Joe McNally uses the technique of repeating flash to capture the grace of balletic…

Advanced

NEW
Read
Viewing
4.6 Rating
How to Use Aperture and ND Filters to Control the Depth-of-Field in Movies

Depth-of-field for video

NEW
Read
Viewing
4.7 Rating
Take a New Look at an Everyday Object

Robin Layton discusses opening your eyes to looking at subjects differently

NEW
Read
Viewing
4.0 Rating
The Importance of Learning Photography Fundamentals

Bambi Cantrell on the importance of learning fundamentals

Beginner

NEW
Read
Viewing

Caring for your Nikon 1 AW1 Waterproof Camera

Before Use

Before using the Nikon 1 AW1 waterproof camera under water, it is important that you attach a 1 NIKKOR waterproof lens onto the camera. [At the time of writing this article, there are two waterproof 1 NIKKOR lenses, a 10mm and an 11.5-27.5mm lens.]

If you’ve been using the AW1 with a non-waterproof lens, or if you had the body cap on the camera, you’ll just need to inspect the O-ring before attaching the waterproof lens. Make sure there is no dirt or foreign matter on the O-ring; check that it is correctly positioned and it is not nicked or cracked. Also check the O-ring seal area of the lens to make sure there is no dust, dirt or foreign matter adhered to it. If so, clean it off.

Aligning the mounting mark on the body with the lens, carefully place the lens over the O-ring and press it into position, and then rotate the lens until it stops.

For use underwater, it is recommended that you remove the camera strap that came with the AW1 and instead use a third-party floating strap. Make sure that the battery is fully charged and inserted into the camera, and that a blank media card has also been placed in the card slot. Be careful as you’re closing the battery chamber door and the media card slot door to make sure that no foreign matter is adhering to the watertight channels. Clean any dirt with a blower or cotton swab. Make sure the latches and security locks are fully closed.

As a final check, immerse the camera with its waterproof lens attached in a sink or basin of water to make sure that you don’t see leaks. Turn the camera on and test the zoom ring and camera controls. Air may escape from the pressure-equalization vent and microphone and speaker covers, and that’s normal.

If however, you see air escaping from the lens mount or the connector and battery-chamber/media card slot covers, immediately remove the camera from the water and dry it thoroughly. Check to see that the O-ring and connector and battery chamber/media card slot covers are properly sealed. If you find the camera to be leaking during normal use, consult a Nikon-authorized service center.

If the camera passes the water submersion test, you’re ready to take it shooting under the sea or in a pool.

 

After Use

Nikon recommends cleaning the AW1 within 60 minutes of underwater use. Immerse the camera in fresh water, with its waterproof 1 NIKKOR lens attached to remove salt or other foreign matter. Leave the camera/lens submerged in a basin for about 10 minutes. Press the flash pop-up button, rotate the zoom ring if you’ve got that lens attached and operate the camera’s controls while in fresh water.

Wipe the camera dry. Using a soft, dry cloth, dry the camera and lens barrel.

Let the camera with lens still attached fully dry in a shady spot.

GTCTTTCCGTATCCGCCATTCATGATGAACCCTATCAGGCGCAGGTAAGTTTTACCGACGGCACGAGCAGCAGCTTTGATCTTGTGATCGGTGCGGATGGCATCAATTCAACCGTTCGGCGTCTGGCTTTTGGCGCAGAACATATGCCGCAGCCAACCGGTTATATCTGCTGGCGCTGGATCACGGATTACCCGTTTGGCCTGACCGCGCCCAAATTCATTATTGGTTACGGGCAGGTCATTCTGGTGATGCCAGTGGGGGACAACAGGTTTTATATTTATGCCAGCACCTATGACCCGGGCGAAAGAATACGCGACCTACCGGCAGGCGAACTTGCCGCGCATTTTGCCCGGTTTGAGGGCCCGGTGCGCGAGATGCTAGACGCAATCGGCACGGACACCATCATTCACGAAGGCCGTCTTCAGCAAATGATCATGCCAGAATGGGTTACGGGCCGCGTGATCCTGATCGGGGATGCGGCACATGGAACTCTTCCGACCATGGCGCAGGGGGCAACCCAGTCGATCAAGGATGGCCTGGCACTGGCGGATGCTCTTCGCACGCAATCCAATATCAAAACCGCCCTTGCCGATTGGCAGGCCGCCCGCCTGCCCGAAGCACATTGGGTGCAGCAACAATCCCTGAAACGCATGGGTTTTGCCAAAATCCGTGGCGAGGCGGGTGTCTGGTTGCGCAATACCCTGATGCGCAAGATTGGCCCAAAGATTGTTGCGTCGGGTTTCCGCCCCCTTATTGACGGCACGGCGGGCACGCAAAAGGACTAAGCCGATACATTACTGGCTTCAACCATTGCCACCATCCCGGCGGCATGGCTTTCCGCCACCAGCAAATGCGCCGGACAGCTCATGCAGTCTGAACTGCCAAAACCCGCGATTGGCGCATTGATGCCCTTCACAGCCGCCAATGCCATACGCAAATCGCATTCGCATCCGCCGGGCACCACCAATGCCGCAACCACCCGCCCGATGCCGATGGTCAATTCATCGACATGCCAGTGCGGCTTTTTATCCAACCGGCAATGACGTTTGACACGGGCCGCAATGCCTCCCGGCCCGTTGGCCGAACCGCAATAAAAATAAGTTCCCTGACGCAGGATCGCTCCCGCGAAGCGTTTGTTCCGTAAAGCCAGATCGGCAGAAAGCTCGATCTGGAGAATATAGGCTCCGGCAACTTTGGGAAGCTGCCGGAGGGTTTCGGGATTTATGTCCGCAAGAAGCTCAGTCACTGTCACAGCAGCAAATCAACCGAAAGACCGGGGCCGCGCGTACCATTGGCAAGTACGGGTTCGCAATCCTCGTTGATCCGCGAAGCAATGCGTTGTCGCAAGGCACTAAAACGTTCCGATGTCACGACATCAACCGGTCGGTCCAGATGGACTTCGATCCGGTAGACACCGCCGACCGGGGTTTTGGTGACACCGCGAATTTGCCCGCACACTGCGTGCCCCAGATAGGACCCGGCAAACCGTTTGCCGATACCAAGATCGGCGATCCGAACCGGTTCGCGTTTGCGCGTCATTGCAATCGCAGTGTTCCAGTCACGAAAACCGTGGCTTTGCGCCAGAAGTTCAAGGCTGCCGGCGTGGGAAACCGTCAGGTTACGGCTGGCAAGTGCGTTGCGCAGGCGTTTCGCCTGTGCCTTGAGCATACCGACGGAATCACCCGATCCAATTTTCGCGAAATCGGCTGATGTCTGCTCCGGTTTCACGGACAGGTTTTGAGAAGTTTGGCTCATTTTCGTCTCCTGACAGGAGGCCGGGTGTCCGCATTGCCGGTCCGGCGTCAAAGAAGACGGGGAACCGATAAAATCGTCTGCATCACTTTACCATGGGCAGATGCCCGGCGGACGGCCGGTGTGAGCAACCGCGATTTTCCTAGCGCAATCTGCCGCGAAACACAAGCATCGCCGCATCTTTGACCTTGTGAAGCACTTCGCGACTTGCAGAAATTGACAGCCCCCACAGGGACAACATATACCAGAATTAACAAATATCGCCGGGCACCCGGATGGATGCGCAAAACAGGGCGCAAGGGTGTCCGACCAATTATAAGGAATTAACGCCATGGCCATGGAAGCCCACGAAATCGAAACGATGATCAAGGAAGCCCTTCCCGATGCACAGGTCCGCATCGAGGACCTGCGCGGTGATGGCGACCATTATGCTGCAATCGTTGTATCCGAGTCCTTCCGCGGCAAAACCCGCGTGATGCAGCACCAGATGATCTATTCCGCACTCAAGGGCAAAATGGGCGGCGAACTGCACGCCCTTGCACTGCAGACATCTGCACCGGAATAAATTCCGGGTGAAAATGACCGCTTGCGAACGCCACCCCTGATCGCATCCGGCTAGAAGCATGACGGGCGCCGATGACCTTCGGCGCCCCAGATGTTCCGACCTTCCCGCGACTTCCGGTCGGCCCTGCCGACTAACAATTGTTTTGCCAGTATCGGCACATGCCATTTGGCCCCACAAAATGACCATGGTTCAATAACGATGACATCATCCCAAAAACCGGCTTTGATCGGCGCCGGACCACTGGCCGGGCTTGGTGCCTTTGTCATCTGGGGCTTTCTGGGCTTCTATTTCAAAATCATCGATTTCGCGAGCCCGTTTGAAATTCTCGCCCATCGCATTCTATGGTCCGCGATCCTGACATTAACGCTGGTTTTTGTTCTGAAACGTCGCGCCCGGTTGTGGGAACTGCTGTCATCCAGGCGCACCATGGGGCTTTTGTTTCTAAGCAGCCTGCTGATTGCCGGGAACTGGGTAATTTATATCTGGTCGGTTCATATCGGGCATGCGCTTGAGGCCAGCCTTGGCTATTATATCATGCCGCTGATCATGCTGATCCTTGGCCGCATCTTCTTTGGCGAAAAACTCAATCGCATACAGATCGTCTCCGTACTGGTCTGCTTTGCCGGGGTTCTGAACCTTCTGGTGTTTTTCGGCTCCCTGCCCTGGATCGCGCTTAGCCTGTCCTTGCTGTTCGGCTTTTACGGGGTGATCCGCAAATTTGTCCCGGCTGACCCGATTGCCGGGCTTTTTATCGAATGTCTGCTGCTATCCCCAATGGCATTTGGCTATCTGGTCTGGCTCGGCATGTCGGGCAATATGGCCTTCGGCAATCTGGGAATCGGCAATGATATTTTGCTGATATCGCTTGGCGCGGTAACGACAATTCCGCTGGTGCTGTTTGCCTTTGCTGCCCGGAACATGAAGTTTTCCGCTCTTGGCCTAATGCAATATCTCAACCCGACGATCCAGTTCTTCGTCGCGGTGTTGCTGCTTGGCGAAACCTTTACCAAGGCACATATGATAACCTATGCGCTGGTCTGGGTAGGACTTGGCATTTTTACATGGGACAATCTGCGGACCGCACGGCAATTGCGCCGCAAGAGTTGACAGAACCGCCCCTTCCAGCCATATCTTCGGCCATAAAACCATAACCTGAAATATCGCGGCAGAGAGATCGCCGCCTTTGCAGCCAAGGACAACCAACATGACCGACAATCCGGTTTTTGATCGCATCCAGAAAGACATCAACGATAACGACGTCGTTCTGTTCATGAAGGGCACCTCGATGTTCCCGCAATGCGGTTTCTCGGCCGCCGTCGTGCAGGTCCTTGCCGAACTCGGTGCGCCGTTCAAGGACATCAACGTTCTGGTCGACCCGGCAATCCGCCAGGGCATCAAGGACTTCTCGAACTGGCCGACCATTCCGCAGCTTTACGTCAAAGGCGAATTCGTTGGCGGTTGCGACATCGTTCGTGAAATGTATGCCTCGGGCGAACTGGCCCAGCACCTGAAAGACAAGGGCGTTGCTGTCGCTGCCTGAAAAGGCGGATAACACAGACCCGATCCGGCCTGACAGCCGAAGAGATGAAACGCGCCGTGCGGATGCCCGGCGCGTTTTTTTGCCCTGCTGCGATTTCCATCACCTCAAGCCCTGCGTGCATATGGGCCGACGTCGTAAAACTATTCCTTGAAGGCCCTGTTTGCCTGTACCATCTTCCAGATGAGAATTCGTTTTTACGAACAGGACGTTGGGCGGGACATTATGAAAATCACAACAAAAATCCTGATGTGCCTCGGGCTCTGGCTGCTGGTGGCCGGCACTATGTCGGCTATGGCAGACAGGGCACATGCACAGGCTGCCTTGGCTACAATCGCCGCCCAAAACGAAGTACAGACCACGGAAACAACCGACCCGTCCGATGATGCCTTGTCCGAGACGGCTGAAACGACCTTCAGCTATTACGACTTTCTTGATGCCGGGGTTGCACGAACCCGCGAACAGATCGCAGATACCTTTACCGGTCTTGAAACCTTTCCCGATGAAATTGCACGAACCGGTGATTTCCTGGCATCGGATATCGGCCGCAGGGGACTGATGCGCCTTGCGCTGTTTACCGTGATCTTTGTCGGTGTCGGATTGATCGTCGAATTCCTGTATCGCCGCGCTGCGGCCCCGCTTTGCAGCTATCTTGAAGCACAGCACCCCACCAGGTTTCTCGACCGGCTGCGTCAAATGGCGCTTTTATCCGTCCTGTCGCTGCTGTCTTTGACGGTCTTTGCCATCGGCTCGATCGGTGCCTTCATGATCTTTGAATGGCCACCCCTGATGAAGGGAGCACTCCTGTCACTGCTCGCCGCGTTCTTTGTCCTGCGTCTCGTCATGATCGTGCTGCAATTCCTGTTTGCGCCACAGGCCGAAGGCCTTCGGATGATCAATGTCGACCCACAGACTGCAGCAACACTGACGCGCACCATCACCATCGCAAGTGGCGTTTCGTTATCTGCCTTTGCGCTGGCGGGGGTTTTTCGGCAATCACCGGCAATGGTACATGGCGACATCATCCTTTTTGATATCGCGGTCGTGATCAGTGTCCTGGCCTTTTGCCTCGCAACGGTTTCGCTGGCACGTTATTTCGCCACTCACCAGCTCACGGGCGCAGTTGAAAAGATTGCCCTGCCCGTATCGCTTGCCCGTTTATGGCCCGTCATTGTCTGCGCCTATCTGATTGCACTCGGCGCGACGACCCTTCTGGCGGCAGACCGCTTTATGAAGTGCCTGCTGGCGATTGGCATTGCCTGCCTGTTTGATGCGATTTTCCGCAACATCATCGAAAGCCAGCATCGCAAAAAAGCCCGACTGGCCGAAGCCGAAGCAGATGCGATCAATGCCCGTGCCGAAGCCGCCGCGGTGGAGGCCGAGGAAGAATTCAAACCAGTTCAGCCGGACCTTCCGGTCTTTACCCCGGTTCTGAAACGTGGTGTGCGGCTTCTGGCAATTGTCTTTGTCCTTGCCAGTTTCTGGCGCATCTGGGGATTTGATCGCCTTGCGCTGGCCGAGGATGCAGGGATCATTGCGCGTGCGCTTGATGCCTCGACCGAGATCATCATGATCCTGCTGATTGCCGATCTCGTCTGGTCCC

After confirming that no more water remains on the exterior of the Nikon 1 AW1 and its attached waterproof lens, slowly open the connector and battery chamber/media card slot covers and remove any water, sand or other foreign matter using a soft, dry cloth.

After you’ve confirmed that the lens and camera are dry, detach the lens and gently wipe the lens O-ring seal with a soft, dry cloth to remove any foreign matter. There may still be water between the camera and lens, so keep the camera flat and remove the lens slowly and carefully.

Using the soft, dry cloth, carefully clean the lens.

 

Maintenance

Proper care and maintenance of the Nikon 1 AW1’s O-ring is important to keep the waterproof integrity of the camera and attached waterproof 1 NIKKOR lens.

When performing routine checks and lubrication of the O-ring, you can remove it from the camera body either using your fingers or an optional O-ring remover. While holding the camera securely, lightly stretch the O-ring by sliding your fingers along either side and remove it from the camera.

Check the O-ring for nicks or cracks, and thoroughly wash it in fresh water, drying it thoroughly.

Do not use benzene, thinner, alcohol, soap, neutral detergents, or other cleaning products, as these could damage or weaken the O-ring!

Check the O-ring guide for foreign matter and use a blower or cotton swab to clean off any dirt. Be sure to remove any threads left behind from the cotton swab.

To grease the O-ring, use the silicon grease that came with the Nikon 1 AW1 or with the optional WP-G1000 silicon grease. Place a bead of the silicon grease in a plastic bag and use your fingers to spread the grease around inside the bag.

Do not use the lubricant that is used for COOLPIX or NIKONOS underwater camera’s O-rings!

Then insert the O-ring in the bag and massage the bag to fully coat the O-ring. This prevents wear on the O-ring and makes it easier to attach and remove the waterproof lenses from the Nikon 1 AW1.

After making sure that the O-ring and the guide are free of foreign matter, place the O-ring so that it runs evenly at the same level, all the way around the O-ring guide. The O-ring should not be overly stretched, nor should it protrude from the camera body.

 

Using the AW1 with a non-waterproof 1 NIKKOR lens

The Nikon 1 AW1 is a waterproof camera, when used with its waterproof lenses. You can also use the Nikon 1 AW1 with non-waterproof 1 NIKKOR lenses with the caveat that the camera will not be waterproof with a regular lens attached.

To use the Nikon 1 AW1 with a regular, non-waterproof 1 NIKKOR lens, you will have to protect the O-ring on the camera with the supplied O-ring protector.

The O-ring protector is supplied with the camera and should be kept on the body cap of the AW1 when it is not being used.